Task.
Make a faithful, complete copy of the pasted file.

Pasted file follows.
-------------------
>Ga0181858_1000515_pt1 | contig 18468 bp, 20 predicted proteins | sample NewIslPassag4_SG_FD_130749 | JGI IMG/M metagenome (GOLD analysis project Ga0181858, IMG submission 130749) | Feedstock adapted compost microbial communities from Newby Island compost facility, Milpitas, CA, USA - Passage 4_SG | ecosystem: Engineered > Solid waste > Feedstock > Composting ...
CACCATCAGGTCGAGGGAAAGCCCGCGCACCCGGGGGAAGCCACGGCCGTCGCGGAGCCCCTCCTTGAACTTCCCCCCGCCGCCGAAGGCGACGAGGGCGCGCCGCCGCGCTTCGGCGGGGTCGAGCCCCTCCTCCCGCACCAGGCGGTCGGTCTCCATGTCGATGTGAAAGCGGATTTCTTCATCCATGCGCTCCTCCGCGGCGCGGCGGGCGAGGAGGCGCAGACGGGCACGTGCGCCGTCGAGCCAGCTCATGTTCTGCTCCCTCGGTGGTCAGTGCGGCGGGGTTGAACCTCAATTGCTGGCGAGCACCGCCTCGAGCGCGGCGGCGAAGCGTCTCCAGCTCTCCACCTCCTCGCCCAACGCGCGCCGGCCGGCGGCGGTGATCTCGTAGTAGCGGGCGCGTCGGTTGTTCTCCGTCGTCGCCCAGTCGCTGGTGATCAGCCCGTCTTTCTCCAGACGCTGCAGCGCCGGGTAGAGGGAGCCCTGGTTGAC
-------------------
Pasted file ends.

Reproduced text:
>Ga0181858_1000515_pt1 | contig 18468 bp, 20 predicted proteins | sample NewIslPassag4_SG_FD_130749 | JGI IMG/M metagenome (GOLD analysis project Ga0181858, IMG submission 130749) | Feedstock adapted compost microbial communities from Newby Island compost facility, Milpitas, CA, USA - Passage 4_SG | ecosystem: Engineered > Solid waste > Feedstock > Composting ...
CACCATCAGGTCGAGGGAAAGCCCGCGCACCCGGGGGAAGCCACGGCCGTCGCGGAGCCCCTCCTTGAACTTCCCCCCGCCGCCGAAGGCGACGAGGGCGCGCCGCCGCGCTTCGGCGGGGTCGAGCCCCTCCTCCCGCACCAGGCGGTCGGTCTCCATGTCGATGTGAAAGCGGATTTCTTCATCCATGCGCTCCTCCGCGGCGCGGCGGGCGAGGAGGCGCAGACGGGCACGTGCGCCGTCGAGCCAGCTCATGTTCTGCTCCCTCGGTGGTCAGTGCGGCGGGGTTGAACCTCAATTGCTGGCGAGCACCGCCTCGAGCGCGGCGGCGAAGCGTCTCCAGCTCTCCACCTCCTCGCCCAACGCGCGCCGGCCGGCGGCGGTGATCTCGTAGTAGCGGGCGCGTCGGTTGTTCTCCGTCGTCGCCCAGTCGCTGGTGATCAGCCCGTCTTTCTCCAGACGCTGCAGCGCCGGGTAGAGGGAGCCCTGGTTGAC